Lawmakers brace for relief battle
Members of Congress are drawing hard lines over future monetary aid to Americans, whose beefed-up unemployment payments are set to expire, and officials seeking to stave off a wave of evictions.
Senate Republicans have detailed some of their plans for a relief bill, set for release in the coming week. But they’re on course to clash with House Democrats, who hope to keep — and in some cases, expand — pandemic aid.
“We’ve already spent $3 trillion,” Sen. Pat Toomey, R-Pa., told Fox News last week, suggesting future relief plans would have to be pared down. “For us to load the money cannon again and say, ‘Let’s spend literally trillions more,’ that’s a tough sell.”
The debate comes with a sense of urgency. About 1.4 million Americans submitted unemployment claims last week, according to federal data, and millions more have been unemployed throughout the coronavirus pandemic. Those workers have been entitled to an extra $600 per week since Congress passed its first relief package, but those benefits are about to expire.
Many of those people have been protected so far from the worst effects of unemployment, including eviction and home foreclosure. That same federal aid package protected the roughly one-third of renters whose homes have government-backed mortgages from eviction, but that protection, too, is expiring.
State and local governments have stepped in to close the gap. Gov. Tom Wolf announced an order earlier this month barring evictions and foreclosures until Aug. 31.
Even with those stopgap protections, however, Democratic lawmakers have warned of dangerous effects if new aid isn’t approved.
Sen. Bob Casey, D-Pa., called this week for additional funds to fight COVID-19 among older nonwhite Americans, who have been particularly hard-hit. He also joined colleagues in calling for more funds for local governments, many of which face severe budget shortfalls and potential cuts to services.
House Speaker Nancy Pelosi, D-Calif., told reporters she is entering negotiations “with a commitment for the $600” in extra unemployment money. Republicans have argued that the expanded aid should be cut, so workers stuck at home amid the pandemic don’t get too comfortable.
“We are very clear on we’re not going to pay people more to stay home than to work,” Treasury Secretary Steve Mnuchin said this week.
With no Senate bill in place yet, there are no guarantees on the upcoming relief debate.
Republicans rejected a payroll tax cut — a plan heavily promoted by President Donald Trump — with some, like Toomey, arguing that the small savings for workers would be outweighed by the long-term fiscal effects and hits to Social Security.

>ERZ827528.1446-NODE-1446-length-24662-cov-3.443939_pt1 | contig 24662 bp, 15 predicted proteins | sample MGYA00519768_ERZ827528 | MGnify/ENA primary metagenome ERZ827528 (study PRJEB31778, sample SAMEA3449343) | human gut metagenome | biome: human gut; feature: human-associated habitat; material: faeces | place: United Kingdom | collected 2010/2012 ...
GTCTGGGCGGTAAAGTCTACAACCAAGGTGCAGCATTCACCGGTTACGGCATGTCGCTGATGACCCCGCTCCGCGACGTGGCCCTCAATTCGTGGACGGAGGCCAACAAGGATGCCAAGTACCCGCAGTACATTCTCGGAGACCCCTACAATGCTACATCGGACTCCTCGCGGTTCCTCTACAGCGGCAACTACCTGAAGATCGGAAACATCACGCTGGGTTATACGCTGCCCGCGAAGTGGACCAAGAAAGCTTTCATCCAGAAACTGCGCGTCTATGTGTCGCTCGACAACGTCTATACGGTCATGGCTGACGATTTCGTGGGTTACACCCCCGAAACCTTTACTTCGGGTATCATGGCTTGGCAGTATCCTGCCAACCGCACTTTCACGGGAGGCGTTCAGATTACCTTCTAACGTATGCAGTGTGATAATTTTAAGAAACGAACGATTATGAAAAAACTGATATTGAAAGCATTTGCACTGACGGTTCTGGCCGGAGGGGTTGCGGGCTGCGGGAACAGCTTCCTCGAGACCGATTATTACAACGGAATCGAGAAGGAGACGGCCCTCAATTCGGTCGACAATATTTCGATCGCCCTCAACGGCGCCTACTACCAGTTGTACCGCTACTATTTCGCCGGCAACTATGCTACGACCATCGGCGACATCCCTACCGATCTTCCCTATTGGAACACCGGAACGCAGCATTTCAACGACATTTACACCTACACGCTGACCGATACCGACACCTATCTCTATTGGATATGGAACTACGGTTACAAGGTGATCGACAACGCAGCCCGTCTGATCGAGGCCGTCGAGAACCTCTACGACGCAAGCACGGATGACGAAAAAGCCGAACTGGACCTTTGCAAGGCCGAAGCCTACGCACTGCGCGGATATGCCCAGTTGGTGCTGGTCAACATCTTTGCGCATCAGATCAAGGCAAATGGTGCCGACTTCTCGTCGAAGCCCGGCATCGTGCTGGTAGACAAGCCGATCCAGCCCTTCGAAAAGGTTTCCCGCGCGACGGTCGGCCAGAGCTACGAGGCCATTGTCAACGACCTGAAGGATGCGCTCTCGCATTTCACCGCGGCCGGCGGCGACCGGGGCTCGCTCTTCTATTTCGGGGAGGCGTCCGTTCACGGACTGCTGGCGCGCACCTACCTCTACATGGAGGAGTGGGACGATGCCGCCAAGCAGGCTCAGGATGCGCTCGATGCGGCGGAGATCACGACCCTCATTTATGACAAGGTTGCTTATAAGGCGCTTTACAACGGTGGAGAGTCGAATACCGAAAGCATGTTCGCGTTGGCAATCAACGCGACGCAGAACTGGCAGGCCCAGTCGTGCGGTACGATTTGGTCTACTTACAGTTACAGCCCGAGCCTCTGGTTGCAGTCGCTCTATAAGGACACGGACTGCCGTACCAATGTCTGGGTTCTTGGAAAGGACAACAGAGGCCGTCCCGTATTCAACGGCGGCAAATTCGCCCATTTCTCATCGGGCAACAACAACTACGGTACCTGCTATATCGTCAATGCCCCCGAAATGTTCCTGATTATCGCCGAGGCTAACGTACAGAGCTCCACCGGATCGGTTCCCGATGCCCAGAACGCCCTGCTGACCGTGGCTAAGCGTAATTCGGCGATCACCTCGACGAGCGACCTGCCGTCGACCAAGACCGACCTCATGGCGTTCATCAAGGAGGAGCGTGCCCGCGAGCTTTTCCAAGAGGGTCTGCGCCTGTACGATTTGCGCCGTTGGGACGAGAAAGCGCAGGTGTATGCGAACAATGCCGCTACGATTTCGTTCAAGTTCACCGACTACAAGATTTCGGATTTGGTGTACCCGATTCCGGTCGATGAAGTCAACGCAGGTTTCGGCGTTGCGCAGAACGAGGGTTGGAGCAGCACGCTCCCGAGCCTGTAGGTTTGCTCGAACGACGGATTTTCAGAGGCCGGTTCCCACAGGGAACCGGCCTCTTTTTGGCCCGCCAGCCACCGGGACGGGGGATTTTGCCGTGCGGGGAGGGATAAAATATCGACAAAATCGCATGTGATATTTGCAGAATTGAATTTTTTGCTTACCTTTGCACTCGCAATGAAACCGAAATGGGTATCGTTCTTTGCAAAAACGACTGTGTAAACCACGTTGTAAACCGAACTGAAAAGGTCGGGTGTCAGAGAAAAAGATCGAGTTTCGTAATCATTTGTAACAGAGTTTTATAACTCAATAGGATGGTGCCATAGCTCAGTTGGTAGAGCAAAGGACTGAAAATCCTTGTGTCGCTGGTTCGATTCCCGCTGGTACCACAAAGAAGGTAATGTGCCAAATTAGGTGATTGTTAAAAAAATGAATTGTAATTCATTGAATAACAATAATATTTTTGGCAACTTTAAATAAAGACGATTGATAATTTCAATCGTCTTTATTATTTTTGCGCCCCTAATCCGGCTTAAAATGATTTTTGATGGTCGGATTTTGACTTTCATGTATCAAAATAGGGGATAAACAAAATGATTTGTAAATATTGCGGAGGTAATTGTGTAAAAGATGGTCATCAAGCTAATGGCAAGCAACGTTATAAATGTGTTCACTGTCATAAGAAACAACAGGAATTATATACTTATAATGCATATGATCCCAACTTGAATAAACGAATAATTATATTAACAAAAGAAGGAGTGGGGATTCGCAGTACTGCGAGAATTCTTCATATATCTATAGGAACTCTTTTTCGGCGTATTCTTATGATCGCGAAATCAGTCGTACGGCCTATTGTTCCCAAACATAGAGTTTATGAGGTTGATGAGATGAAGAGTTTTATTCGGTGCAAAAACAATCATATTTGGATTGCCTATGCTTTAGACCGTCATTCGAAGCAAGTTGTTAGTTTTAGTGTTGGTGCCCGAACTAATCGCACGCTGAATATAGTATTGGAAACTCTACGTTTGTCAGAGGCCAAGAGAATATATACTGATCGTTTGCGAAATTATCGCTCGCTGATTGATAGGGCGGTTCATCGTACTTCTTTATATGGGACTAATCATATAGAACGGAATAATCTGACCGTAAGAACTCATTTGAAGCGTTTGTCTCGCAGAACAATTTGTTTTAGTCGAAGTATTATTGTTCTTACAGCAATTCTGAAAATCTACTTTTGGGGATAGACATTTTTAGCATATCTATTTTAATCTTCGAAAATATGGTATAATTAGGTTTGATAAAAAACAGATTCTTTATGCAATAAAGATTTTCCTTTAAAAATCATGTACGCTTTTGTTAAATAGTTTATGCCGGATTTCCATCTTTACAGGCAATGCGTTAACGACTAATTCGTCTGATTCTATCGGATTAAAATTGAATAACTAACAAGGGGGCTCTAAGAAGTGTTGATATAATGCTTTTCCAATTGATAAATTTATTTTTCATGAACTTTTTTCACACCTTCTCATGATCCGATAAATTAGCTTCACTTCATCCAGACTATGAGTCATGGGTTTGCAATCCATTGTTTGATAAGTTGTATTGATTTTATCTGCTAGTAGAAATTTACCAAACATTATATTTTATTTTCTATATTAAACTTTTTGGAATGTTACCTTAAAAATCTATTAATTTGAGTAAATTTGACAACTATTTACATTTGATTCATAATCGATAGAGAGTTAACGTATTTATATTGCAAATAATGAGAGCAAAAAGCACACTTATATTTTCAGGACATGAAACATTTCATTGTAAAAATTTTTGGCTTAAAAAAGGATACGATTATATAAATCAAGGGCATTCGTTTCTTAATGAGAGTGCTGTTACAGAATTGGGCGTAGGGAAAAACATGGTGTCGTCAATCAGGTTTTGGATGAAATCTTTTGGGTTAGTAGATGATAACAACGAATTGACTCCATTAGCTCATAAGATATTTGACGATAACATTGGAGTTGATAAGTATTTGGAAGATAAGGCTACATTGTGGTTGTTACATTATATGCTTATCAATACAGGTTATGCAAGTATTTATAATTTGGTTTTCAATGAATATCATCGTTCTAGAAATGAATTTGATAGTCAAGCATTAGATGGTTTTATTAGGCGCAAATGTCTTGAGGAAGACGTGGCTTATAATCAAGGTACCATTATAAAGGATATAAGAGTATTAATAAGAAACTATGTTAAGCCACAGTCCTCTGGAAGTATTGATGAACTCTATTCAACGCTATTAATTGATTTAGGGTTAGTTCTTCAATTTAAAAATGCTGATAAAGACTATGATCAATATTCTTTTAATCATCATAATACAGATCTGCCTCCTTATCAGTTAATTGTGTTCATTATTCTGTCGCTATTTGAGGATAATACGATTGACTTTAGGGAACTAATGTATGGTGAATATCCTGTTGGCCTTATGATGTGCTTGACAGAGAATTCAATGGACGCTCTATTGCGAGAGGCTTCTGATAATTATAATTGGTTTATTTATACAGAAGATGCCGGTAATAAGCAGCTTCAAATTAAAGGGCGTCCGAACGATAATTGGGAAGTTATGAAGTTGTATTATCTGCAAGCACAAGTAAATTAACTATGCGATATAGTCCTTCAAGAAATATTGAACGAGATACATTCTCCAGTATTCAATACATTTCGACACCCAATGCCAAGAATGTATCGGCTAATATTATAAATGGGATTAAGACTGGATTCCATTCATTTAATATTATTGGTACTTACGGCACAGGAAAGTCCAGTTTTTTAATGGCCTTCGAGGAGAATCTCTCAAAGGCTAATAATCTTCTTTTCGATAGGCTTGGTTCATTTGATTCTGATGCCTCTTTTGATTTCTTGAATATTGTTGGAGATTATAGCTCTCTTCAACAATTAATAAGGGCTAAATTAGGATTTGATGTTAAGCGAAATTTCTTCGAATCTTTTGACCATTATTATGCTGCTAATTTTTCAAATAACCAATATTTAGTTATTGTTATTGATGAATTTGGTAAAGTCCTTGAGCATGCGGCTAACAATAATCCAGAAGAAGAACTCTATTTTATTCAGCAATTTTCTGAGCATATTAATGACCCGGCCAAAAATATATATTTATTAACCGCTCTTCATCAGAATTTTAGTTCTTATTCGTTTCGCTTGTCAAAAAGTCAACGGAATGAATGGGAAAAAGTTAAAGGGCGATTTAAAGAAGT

Officials and GOP lawmakers also said the new bill will include another $1,200 check sent to every American earning up to $75,000 per year.
Any Senate bill could face a tough fight in the House. The last House proposal, passed in May in a largely partisan vote, included larger cash payments for dependents, funding to help the U.S. Postal Service and more aid to cities and local governments.
GOP lawmakers balked at the time: Rep. John Joyce, R-13th District, called the plan in May a “wish list of political poison pills.”
Whether a new COVID-19 surge and the prospect of mass evictions changes that list remains to be seen.
Congress strips Confederate honors
Local members of Congress backed a sweeping defense spending bill this week that would rename military bases named for Confederate officers — a move opposed by Trump — but they remained divided on removing Confederate statues in the Capitol.
Lawmakers have made the changes amid ongoing Black Lives Matter protests, which have led to police reforms as well as more symbolic victories. Many cities have removed monuments and markers commemorating Confederate officials and slaveholders, and the push has now extended to the halls of Congress.
Two defense spending bills, one passed this week in the House and one in the Senate, would pump hundreds of billions of dollars into military programs. But one provision, set to rename military bases, has angered the president.
Trump has defended the names of bases like Fort Bragg, the North Carolina Army facility named for Confederate General Braxton Bragg.
The House version passed in a 295-125 vote, with Joyce and Rep. Glenn “G.T.” Thompson, R-15th District, in favor. In a news release, Joyce praised the bill’s raises for servicemembers and funding to combat the Chinese military; he did not mention the renaming provision.
The House vote is enough to overcome a potential veto by the president.
A separate Senate bill passed 86-14, with Casey and Toomey voting in favor. The two bills must still be reconciled.
Another resolution, passed Wednesday in the House, removes statues of Confederate officials, white supremacists and slaveholders from the House. The resolution passed 305-113 with support from both parties.
While Joyce voted in favor, Thompson was among those — including many representatives from Southern states — who opposed it.
In other news:
n Casey joined fellow senators Thursday in questioning the use of uniformed federal agents to quell Black Lives Matter and related protests in American cities. In a joint letter, the senators demanded answers from the Department of Justice on the use of militarized federal police to attack protesters in Portland, with the president expanding their deployment to “dominate” protesters.
n A new Fox News poll shows Democratic candidate Joe Biden up 11 points over Trump in Pennsylvania. Released Thursday, the poll shows high favorability for Biden and slumping support for the president in the state, a key battleground in November.